8. I could not agree more! I was riffed in June and had this overwhelming desire to start looking immediately, but the world had changed a lot since the last time I looked for a job. So I forced myself to take time to understand what I wanted to do now – and adapt to a web2.0 world of job hunting. I am so glad I did.

    • A good use of the time off! I think it’s worth taking a week, at the most two, off after getting laid off. People don’t realize how much a layoff, even an expected one, can take out of you emotionally. One needs time to process those emotions and get to a better place in the grieving process (yes, we grieve when we lose a job…) so that you can start looking for new work with a fresh start.

      Good for you.

    • Karen Sarcone

      The world has definitely changed! I was riffed in April and took much of the summer off to make a job hunt plan and to spend some time with my family. I’ve been in technology sales (software, telecommunications, managed networks, etc.) for a number of years. My job hunt experience thus far, has been vastly different that it was 3.5 years ago. There are certain issues in the market today that don’t make sense to me.

      I am interested in getting feedback from others as to their observations about the following:

      I do understand the impact that the current economic situations has on adding headcount. What I don’t understand includes: 1. The number of positions posted that are not true openings. 2. Why are multiple internal and 3rd party recruiters working on the same openings (real or otherwise). In some cases, I’ve had multiple recruiters ask me to complete assessments for the same position. That is crazy!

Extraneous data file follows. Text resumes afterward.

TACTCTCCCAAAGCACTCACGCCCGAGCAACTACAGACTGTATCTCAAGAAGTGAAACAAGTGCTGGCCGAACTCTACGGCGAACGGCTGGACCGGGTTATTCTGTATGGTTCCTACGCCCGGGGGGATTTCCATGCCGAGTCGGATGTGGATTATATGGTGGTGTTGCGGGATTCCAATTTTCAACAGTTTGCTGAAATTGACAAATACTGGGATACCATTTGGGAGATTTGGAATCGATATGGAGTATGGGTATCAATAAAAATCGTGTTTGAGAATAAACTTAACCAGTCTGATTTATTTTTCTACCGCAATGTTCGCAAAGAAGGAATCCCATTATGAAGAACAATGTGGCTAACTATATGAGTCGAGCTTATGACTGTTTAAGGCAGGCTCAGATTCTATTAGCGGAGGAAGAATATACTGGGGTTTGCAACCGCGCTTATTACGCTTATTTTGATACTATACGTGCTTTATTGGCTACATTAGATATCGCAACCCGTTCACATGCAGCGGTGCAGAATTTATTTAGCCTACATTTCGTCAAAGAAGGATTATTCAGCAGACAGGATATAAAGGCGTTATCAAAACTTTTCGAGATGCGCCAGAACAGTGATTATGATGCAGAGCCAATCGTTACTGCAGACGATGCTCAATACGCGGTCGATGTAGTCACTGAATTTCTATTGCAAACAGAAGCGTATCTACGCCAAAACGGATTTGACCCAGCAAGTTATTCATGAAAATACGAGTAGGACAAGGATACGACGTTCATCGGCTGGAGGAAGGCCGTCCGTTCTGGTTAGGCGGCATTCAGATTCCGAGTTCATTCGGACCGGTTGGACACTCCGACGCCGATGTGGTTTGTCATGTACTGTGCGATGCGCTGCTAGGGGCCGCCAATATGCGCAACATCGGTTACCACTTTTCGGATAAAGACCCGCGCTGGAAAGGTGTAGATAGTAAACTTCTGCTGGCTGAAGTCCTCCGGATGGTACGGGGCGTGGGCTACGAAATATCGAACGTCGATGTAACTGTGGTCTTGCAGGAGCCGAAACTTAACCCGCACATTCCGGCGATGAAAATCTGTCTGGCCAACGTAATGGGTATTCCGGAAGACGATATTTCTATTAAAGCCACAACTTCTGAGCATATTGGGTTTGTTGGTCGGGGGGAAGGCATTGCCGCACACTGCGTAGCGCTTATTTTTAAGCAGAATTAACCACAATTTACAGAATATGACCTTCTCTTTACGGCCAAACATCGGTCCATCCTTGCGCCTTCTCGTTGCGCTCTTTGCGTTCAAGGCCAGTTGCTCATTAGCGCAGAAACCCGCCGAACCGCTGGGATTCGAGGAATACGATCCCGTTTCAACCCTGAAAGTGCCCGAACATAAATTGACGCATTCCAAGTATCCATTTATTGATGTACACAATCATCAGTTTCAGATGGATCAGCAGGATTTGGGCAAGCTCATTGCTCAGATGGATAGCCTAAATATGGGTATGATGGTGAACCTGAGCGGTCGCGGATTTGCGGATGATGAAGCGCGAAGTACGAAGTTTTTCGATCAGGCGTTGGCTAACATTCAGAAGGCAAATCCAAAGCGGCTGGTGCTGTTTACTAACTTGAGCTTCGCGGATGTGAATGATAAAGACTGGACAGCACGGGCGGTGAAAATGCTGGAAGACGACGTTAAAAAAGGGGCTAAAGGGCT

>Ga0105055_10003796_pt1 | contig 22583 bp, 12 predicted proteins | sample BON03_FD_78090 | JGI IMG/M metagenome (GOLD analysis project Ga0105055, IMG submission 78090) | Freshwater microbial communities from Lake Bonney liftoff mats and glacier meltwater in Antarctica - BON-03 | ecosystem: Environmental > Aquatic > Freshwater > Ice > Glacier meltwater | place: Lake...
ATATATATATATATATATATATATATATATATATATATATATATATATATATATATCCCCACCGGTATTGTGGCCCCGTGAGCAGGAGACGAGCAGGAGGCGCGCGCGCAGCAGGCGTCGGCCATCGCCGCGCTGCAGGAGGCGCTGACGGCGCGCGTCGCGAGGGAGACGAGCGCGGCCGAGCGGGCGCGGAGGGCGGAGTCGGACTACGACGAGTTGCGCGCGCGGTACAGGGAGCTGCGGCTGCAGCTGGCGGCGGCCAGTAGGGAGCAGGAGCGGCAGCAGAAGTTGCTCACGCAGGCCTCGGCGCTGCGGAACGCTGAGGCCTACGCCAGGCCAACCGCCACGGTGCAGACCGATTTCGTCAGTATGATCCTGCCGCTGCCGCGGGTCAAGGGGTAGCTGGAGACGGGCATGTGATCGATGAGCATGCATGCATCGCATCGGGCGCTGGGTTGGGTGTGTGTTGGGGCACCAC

The labor market and world of recruiting appears to be in a flux. It’s a people, process, and system train wreck – nobody is winning. The internet and technology are designed to enable, not encumber. Every challenge presents an opportunity so I’m confident with time, matters will stabilize. However today, the world is clearly struggling with managing the staffing process – job posting tools, position aggregators, talent management solutions, face book, linkedin, etc, etc.